but requires it to comply with the more stringent pollution control measures applicable to the higher classification. Id. § 7511(a)(1), (b)(2); id. § 7511a.
The Act also prescribes the process by which areas must arrive at and maintain compliance with the NAAQS. Each state must adopt and submit for approval to EPA a state implementation plan (SIP) that provides for "implementation, maintenance, and enforcement" of applicable NAAQS in each air quality region (or portion thereof) within the state. Id. § 7410(a)(1). In addition to the general SIP requirements, states in ozone nonattainment areas must submit SIPs meeting additional requirements that depend upon the severity of the ozone problem. Id. §§ 7502, 7511a. Each SIP must contain an "attainment demonstration" that shows that the area will achieve the NAAQS by the area's statutory attainment deadline. Id. § 7511a(c)(2)(A); 40 C.F.R. § 51.112. The attainment demonstration is based on the state's control strategy for ozone-precursor emissions, which must "include enforceable emissions limitations, and such other control measures ... as may be necessary or appropriate to provide for attainment of such standard in such area by the applicable attainment date." 42 U.S.C. § 7502(c)(6).
Particularly relevant for this case, SIPs from states in nonattainment areas must also: (1) provide for "the implementation of all reasonably available control measures [RACM] as expeditiously as practicable," id. § 7502(c)(1); and, for serious and severe areas, (2) contain a rate of progress (ROP) plan that demonstrates an average reduction of baseline emissions of 3% per year for each consecutive three-year period commencing in 1996 until the attainment deadline for the classification area, id. § 7511a(c)(2)(B), (d); and (3) "provide for the implementation of specific [contingency] measures to be undertaken if the area fails" to meet any ROP milestone or to attain the NAAQS by the statutory deadline, id. §§ 7502(c)(9), 7511a(c)(9) & (d).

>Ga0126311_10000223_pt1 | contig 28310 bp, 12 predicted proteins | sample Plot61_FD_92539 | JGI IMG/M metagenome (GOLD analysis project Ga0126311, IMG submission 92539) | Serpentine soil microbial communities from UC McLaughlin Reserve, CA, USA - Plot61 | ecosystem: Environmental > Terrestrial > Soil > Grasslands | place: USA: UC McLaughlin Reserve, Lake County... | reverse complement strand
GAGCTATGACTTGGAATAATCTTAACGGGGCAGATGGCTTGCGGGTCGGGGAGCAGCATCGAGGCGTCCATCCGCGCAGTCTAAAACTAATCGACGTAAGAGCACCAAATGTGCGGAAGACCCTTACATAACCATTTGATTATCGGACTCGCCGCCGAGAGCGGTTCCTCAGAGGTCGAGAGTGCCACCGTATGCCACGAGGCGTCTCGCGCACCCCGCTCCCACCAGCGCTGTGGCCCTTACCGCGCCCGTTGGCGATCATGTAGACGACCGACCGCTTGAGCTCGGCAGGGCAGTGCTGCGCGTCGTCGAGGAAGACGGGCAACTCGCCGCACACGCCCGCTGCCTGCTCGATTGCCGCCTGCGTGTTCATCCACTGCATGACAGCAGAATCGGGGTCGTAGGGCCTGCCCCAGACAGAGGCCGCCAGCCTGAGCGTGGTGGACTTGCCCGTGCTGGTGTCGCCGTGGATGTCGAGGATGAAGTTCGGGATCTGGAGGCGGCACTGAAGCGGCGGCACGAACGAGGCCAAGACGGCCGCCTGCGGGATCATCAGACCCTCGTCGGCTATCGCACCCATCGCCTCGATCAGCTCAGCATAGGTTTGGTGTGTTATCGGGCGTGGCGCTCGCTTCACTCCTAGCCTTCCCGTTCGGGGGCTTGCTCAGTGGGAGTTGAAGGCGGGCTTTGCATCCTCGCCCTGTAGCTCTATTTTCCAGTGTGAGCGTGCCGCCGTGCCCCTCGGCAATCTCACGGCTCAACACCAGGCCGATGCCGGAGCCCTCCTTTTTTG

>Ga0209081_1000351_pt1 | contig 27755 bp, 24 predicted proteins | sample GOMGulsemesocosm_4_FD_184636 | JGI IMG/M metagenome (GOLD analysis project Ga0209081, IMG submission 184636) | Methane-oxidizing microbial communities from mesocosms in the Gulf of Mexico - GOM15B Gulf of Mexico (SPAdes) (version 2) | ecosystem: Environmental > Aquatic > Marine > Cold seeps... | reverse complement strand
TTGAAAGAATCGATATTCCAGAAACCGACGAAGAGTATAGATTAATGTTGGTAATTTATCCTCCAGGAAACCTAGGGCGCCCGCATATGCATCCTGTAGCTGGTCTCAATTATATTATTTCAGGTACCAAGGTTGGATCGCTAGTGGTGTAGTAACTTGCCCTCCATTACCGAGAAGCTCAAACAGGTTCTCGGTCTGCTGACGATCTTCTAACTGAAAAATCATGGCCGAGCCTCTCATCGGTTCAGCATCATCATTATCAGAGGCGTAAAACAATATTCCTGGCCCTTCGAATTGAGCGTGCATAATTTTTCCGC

The Washington, D.C. Metropolitan Area ("D.C. area") is made up of the District of Columbia and several Maryland and Virginia counties. Pursuant to the Clean Air Act, EPA classified the D.C. area as a "serious" nonattainment area for ozone in 1991. Designation of Areas for Air Quality Planning Purposes, Final Rule, 56 Fed.Reg. 56,694, 56,738, 56,772, 56,841 (Nov. 6, 1991). The statutory deadline for ozone attainment by serious areas was November 15, 1999, and revised SIPs including the attainment demonstration and ROP plans were due by November 15, 1994. 42 U.S.C. §§ 7511(a)(1), 7511a(c)(2).
Maryland, Virginia, and the District of Columbia ("the States") did not submit their attainment demonstration and other plan provisions for the D.C. area until 1997-1998; they amended and supplemented those submissions during 1998-2000. See Approval and Promulgation of Air Quality Implementation Plans, Final Rule, 66 Fed.Reg. 586 (Jan. 3, 2001). Those SIPs lacked the three statutory elements noted above: (1) the RACM analysis; (2) ROP plans for post-1999 emissions reductions; and (3) contingency measures. Id. at 603, 608, 615. Moreover, the SIPs did not demonstrate that the area would reach attainment by the statutory deadline of November 15, 1999. Id. at 630-31. Instead, the States asked EPA to extend the attainment deadline by six years to November 15, 2005, without reclassifying the area as "severe" as the Act would otherwise have required. Id. at 586. On January 3, 2001, EPA fully approved the SIPs and granted the States' requests to extend the attainment deadline without reclassifying